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(Here at Hammer to Nail, we are all about true independent cinema. But we also have to tip our hat to the great films of yesteryear that continue to inspire filmmakers and cinephiles alike. This week, Brad Cook goes up, up and away in a beautiful ballon with the Criterion 4k Blu-Ray release of Terry Gilliam’s The Adventures of Baron Munchausen .)

The Adventures of Baron Munchausen doesn’t get as much attention as director Terry Gilliam’s other movies that are on a first-name basis with fans, but it’s still one worth revisiting, especially in this new 4K UltraHD edition from Criterion.

The Baron Munchausen, played by John Neville, is based on the character concocted by writer Erich Raspe in the 18th century. Raspe in turn drew inspiration for his book Baron Munchausen’s Narrative of his Marvellous Travels and Campaigns in Russia from the real Hieronymus Karl Friedrich, Freiherr von Münchhausen, who was known to wildly exaggerate his exploits during the 1735-1739 Russo-Turkish War.

It’s easy to see, of course, how the baron’s tales grabbed Gilliam’s attention, given his love for absurd people placed in absurd situations. In the case of this film, it was a chance for Gilliam to push those desires as far as he wanted, and thus he set out to direct the film from a script he co-wrote with Charles McKeown.

The Adventures of Baron Munchausen opens in an anonymous, war-ravaged European city where a traveling theater group is staging a play based on the baron’s exploits. A man claiming to be the real baron interrupts the proceedings, claiming them to be full of falsehoods, and proceeds to tell the tale of one of his adventures, but he in turn is cut off by gunfire.

After a couple of mishaps, the baron flies off in a hot air balloon, promising he will be able to save the city. Unbeknownst to him, a little girl named Sally Salt, who is the daughter of the theater group’s manager, has stowed away and ends up accompanying him on his adventures.

The bulk of the story is of the “We’re getting the band back together” variety, as the Baron Munchausen sets out to find his associates, each of whom has a special skill that has aided him in past adventures. At one point, he ends up on the moon and must match wits with the King of the Moon, played by Robin Williams with that unmatched manic comedic style that is missed by so many.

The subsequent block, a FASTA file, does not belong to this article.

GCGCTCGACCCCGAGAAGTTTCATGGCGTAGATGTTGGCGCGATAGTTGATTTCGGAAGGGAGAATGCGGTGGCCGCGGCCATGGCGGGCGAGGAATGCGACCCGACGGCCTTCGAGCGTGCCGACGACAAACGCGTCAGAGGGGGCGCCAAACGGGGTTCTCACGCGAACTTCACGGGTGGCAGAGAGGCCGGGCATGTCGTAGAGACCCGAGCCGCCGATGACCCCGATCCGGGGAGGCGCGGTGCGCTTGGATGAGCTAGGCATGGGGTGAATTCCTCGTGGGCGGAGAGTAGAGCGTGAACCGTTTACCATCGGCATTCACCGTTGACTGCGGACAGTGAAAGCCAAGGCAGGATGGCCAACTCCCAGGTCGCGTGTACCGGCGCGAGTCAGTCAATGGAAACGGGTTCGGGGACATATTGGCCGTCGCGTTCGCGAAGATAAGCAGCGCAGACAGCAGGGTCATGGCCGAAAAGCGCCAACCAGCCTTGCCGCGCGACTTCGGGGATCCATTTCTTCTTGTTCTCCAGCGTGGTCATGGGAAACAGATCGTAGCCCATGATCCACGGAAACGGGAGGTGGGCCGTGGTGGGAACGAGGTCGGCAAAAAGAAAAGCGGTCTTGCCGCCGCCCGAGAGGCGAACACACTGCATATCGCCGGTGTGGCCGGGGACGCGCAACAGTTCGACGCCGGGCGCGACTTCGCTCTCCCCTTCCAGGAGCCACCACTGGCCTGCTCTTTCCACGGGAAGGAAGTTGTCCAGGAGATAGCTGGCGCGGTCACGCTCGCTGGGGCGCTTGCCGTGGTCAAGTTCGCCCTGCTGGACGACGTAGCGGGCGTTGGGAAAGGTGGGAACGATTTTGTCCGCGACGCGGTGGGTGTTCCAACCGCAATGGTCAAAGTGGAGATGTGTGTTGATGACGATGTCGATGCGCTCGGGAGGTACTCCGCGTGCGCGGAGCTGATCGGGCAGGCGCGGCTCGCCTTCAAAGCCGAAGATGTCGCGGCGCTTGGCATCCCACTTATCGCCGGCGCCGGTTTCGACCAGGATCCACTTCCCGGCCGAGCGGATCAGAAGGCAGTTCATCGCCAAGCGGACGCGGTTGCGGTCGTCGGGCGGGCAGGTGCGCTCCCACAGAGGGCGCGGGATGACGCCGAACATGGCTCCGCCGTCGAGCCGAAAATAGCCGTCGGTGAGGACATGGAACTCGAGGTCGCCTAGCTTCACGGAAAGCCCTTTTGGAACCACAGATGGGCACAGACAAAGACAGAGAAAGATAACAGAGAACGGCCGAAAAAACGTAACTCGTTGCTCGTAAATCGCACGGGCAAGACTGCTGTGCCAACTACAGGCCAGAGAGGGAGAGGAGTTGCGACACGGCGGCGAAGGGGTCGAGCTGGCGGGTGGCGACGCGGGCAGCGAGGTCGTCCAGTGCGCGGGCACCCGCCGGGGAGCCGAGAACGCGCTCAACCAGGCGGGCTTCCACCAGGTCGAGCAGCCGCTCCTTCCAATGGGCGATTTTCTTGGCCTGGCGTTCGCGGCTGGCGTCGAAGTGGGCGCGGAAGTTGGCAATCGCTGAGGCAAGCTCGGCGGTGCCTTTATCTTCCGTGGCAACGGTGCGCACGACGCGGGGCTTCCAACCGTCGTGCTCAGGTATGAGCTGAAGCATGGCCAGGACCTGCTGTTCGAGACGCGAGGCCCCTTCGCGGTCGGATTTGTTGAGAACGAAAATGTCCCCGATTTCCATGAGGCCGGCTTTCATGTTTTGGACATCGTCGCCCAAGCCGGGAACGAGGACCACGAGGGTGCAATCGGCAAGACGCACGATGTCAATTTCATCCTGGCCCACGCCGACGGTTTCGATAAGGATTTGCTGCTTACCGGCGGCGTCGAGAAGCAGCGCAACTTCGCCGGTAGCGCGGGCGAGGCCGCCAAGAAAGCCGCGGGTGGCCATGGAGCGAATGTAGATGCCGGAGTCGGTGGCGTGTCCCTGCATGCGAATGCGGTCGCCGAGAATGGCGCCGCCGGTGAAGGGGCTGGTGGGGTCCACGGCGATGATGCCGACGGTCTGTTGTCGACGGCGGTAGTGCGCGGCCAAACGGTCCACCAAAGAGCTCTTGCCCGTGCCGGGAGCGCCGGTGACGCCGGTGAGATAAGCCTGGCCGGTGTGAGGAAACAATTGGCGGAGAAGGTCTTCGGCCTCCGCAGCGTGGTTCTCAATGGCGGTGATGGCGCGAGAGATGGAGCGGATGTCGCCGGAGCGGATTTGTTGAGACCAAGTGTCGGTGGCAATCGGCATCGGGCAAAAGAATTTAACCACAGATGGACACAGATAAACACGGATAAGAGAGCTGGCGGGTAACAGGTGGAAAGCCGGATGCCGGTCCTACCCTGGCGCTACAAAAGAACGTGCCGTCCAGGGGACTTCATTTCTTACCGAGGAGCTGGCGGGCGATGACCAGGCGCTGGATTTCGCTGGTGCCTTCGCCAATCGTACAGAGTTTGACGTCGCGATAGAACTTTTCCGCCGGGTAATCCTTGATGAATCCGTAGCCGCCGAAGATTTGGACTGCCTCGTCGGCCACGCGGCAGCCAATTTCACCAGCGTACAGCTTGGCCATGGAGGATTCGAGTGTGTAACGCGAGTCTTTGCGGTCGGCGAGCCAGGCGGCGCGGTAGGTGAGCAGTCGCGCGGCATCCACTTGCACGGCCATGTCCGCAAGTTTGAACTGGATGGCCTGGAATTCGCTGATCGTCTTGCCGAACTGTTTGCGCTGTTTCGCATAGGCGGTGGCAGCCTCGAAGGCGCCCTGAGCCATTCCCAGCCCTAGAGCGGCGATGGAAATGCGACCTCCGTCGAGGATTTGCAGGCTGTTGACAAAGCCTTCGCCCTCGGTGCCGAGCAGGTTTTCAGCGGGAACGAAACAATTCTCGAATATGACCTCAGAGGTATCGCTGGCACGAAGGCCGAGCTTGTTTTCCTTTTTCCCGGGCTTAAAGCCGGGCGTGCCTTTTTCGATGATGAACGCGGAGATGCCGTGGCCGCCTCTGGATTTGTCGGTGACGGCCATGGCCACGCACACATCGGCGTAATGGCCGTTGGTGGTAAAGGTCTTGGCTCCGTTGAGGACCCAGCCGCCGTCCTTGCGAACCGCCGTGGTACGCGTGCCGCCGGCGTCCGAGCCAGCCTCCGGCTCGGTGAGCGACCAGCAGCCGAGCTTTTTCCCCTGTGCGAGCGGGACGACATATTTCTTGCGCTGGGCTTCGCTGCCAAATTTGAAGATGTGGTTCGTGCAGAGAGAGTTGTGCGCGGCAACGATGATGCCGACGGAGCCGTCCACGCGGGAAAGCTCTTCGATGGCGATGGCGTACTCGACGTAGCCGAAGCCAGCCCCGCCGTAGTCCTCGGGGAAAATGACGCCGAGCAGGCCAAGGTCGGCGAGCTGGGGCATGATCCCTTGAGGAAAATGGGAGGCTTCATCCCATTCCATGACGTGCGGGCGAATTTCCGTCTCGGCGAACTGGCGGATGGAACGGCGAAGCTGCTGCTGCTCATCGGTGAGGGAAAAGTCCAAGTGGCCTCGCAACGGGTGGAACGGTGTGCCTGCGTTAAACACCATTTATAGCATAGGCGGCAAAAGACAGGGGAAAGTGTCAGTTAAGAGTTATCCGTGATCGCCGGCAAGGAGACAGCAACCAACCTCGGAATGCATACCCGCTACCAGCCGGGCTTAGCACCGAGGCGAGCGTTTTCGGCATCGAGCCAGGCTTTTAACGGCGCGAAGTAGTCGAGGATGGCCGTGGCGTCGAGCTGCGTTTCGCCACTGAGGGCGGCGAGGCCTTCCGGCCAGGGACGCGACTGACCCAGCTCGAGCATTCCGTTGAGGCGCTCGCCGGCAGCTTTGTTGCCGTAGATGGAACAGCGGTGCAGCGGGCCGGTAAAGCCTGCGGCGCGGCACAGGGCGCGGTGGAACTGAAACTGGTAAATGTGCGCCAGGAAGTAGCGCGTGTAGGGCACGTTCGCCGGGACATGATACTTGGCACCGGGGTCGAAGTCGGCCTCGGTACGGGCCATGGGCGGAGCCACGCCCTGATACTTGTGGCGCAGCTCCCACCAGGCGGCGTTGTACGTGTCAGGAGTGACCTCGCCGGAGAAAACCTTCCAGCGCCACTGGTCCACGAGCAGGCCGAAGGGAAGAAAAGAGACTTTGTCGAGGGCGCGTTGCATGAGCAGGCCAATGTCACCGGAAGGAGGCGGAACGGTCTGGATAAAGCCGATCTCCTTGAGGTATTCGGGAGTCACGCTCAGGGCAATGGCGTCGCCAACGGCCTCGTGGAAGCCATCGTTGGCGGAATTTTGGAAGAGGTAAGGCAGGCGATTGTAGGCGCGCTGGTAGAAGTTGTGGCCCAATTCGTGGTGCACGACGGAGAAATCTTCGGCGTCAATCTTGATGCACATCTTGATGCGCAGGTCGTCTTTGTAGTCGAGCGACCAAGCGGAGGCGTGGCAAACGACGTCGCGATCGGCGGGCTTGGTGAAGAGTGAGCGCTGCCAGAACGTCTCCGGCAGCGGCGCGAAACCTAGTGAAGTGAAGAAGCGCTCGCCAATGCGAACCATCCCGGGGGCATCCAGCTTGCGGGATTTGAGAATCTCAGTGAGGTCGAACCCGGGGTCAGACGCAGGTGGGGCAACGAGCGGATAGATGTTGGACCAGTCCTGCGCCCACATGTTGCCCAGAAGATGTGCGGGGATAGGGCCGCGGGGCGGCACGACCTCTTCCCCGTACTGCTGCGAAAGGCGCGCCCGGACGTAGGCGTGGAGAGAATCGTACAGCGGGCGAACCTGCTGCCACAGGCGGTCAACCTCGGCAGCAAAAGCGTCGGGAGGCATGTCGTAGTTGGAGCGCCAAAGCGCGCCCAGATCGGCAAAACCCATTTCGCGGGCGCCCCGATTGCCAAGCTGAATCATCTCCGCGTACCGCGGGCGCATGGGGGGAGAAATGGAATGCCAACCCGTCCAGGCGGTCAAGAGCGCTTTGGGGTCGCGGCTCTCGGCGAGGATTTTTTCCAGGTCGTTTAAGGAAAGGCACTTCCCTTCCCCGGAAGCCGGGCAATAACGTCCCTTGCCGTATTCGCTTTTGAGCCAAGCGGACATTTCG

Criterion has given The Adventures of Baron Munchausen the 4K treatment for its entry in the collection, and the film shines here. It was restored for this edition, of course, and the restoration is featured on both the 4K and Blu-ray discs in this set. It looks stunning, as you’d expect — it’s safe to say this is as good as it’s going to look on home video, like most movies released on 4K.

The only bonus feature on either disc is an archival commentary track with Gilliam and McKeown. The director has never been one to hold back when talking about his movies, and he leaves it all on the field, as they say, in this discussion with his co-writer.

The rest of the extras are found on a second Blu-ray disc and include:

• The Madness and Misadventures of Munchausen (73 minutes): This is one of those in-depth documentaries that Criterion is famous for and other companies don’t release often enough. Dating to 2008, it comprises three parts and features comments from the cast, crew, and others associated with the film. It is, of course, a must-watch for fans of the film.

• Special Effects (17 minutes): This is a newly commissioned extra in which Gilliam narrates a variety of special effects footage, from model shots to computer-generated images.

• The Astonishing (and Really True) History of Baron Munchausen (18 minutes): This is the other new extra in this edition, a video essay by critic David Cairns. It’s a nice overview of the real baron, as well as the fictionalized version of him. (When I say something is new in this edition, I mean it was created by Criterion for this release. I don’t have prior home video versions of the film, so I’m not sure if any of the archival material is new in the sense that it hasn’t been included before.)

• Deleted Scenes (5 minutes): There are four cut scenes total, so there isn’t a ton of deleted footage, but we do get an alternate opening.

• Storyboards for Unfilmed Scenes (31 minutes): Gilliam and McKeown introduce the storyboards for these scenes and offer some thoughts after each one. It’s a misnomer to call all of these scenes, since one of them is a 22-minute alternate version of the moon sequence.

• Marketing Munchausen (31 minutes): This is a batch of materials, starting with 12 minutes of Gilliam reading comments from post-screening cards filled out by a preview audience. As you can imagine, the directory finds humor in this, even the negative comments. The rest of the marketing materials include an eight-minute featurette that’s typical of studio efforts to market movies to theater owners way back when.

• The South Bank Show: Terry Gilliam (48 minutes): Dating to 1991, this is an overview of Gilliam’s career (at least, as it stood through the release of The Fisher King) that features the director himself along with fellow Monty Python member Michael Palin.

• Miracle of Flight (6 minutes): This is a fun little animated short created by Gilliam in 1974. It style should be familiar to Python fans.

Criterion’s usual print material is included here too — in this case, it’s a fold-out with an essay by critic and author Michael Koresky.

– Brad Cook (@BradCWriter)

Criterion 4k Blu ray; Terry Gilliam; The Adventures of Baron Munchausen 

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